In an interview with the Academy of Achievement, Kareem shared his thoughts on what young athletes (and other young people) should know about life.
On What’s Really Important In Life: “Well, off the basketball court, I think that making the world a better place, making my environment a better place, my community, my country. I think that is something that all people should aspire to. If you improve yourself, if you improve your environment, you are contributing to the good of all people, and I think that is a worthy thing for people to aspire to.”
On His Greatest Achievement In Life So Far: “My greatest achievement, I think, has been being a successful parent, sending my kids to school. They are all college grads. They understand who they are, where they are, and have made a good statement with their lives. I think that has been the best thing that I have done.”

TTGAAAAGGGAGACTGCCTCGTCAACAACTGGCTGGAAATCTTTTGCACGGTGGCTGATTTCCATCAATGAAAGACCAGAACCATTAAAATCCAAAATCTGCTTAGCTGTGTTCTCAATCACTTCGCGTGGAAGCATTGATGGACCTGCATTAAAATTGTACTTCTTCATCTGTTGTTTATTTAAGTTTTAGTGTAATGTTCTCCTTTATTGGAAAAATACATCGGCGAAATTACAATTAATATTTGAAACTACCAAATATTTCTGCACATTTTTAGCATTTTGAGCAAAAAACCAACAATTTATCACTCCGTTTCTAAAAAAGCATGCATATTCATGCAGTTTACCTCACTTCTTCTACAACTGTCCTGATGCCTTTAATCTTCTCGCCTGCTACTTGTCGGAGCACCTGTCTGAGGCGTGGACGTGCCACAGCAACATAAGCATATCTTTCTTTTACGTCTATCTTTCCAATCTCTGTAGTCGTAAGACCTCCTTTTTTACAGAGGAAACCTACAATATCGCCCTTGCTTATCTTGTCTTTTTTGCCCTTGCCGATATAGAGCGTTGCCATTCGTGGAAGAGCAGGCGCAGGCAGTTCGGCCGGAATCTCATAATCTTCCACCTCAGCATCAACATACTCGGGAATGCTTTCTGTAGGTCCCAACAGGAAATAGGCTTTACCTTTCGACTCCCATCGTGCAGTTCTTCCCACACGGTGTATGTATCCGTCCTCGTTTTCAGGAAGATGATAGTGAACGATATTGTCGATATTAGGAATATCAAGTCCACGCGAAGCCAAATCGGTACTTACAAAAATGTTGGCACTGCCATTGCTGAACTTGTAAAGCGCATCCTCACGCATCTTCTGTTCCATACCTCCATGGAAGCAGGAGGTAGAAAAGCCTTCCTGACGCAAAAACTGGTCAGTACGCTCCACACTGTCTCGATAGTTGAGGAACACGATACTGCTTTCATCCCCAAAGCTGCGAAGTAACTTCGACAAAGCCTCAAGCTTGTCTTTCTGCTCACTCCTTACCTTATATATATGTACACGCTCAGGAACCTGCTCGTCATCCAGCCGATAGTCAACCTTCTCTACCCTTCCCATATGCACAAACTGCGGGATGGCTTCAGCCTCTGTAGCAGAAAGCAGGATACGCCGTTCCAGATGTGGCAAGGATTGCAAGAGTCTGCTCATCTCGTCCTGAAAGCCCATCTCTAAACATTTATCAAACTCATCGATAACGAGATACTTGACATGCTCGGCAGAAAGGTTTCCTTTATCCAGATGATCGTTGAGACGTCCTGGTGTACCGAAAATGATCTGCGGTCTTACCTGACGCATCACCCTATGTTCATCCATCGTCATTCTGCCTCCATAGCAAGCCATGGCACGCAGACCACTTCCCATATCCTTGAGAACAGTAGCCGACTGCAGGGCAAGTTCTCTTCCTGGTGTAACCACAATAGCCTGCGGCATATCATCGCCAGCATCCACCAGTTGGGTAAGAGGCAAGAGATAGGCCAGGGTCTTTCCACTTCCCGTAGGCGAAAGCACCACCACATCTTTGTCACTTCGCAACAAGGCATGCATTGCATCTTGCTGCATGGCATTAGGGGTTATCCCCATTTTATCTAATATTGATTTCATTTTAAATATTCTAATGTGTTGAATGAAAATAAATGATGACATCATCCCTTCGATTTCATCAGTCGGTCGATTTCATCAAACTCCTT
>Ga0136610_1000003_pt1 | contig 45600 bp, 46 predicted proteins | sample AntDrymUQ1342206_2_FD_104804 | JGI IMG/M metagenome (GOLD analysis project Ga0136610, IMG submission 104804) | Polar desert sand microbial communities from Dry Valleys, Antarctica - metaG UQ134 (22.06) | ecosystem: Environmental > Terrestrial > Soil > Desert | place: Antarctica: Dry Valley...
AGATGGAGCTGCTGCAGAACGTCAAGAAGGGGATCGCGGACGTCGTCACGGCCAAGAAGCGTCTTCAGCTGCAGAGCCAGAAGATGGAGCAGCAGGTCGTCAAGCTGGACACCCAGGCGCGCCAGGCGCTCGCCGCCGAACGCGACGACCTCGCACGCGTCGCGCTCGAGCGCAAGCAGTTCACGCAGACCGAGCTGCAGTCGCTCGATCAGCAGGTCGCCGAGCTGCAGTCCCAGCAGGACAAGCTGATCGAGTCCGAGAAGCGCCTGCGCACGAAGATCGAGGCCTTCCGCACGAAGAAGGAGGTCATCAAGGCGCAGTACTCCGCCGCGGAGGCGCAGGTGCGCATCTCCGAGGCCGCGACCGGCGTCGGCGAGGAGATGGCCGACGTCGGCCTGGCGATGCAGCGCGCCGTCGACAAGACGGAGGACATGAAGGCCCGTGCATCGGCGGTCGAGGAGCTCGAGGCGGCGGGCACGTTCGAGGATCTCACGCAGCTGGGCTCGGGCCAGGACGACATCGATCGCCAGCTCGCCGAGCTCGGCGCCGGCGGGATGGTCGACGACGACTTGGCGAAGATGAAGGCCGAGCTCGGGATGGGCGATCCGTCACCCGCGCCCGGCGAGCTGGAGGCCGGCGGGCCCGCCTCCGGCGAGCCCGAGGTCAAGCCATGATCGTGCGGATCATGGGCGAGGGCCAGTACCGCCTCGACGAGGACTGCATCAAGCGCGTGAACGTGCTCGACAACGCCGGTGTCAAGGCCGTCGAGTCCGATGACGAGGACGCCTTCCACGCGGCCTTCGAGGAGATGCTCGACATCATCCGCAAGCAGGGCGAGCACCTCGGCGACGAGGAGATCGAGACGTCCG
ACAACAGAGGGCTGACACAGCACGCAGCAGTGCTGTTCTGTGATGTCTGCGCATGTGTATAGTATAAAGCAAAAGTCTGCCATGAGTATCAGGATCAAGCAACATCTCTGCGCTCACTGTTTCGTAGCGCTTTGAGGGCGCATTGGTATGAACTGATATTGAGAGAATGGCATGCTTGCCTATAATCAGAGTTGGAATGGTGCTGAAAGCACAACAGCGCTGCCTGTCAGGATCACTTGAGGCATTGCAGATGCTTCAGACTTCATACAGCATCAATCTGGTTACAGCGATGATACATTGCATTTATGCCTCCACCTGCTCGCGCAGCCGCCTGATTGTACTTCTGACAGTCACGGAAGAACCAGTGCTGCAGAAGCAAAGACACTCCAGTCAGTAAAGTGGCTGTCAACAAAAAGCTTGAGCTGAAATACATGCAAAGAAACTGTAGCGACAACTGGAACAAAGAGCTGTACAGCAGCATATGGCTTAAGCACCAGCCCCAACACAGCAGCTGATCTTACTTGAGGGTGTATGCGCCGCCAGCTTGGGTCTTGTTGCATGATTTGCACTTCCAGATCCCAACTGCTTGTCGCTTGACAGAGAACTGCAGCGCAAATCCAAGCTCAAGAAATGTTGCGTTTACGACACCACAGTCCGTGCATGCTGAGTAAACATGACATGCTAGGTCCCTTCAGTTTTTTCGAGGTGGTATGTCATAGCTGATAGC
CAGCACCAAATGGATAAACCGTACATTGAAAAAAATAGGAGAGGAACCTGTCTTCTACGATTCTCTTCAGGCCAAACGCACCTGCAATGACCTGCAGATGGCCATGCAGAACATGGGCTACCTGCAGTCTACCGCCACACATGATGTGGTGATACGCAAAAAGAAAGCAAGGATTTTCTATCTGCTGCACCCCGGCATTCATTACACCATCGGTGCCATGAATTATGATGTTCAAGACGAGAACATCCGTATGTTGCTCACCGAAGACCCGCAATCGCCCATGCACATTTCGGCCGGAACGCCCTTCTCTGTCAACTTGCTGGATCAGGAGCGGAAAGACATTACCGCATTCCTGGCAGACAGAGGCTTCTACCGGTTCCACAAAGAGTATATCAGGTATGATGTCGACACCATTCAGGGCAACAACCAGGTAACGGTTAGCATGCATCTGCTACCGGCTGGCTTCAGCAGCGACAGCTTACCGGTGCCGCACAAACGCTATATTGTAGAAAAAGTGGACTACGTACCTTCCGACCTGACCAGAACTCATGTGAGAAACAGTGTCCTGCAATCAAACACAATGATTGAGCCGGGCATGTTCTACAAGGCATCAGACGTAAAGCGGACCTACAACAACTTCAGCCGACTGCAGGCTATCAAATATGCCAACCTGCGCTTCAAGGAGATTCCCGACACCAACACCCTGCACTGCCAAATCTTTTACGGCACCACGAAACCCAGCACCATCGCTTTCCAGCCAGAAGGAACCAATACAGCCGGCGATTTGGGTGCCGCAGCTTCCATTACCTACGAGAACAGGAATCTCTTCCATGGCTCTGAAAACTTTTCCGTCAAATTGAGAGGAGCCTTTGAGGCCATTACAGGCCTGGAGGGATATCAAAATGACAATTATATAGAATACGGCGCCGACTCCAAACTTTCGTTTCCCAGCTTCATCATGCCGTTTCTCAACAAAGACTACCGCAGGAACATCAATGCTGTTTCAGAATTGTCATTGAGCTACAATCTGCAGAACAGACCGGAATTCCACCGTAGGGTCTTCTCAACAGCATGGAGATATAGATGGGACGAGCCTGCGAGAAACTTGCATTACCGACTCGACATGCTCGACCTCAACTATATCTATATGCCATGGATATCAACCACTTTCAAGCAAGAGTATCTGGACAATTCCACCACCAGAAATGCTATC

On His Advice To Young People: “I think the statement that ‘knowledge is power’ is a very succinct way of getting the message across that you have to know what is right, you have to pursue what is right, and the only way that you can know and do these things is to acquire knowledge. Flailing around in the dark does not help anyone.”
[To read the entire Academy Of Achievement interview with Kareem Abdul-Jabbar, click this link. ]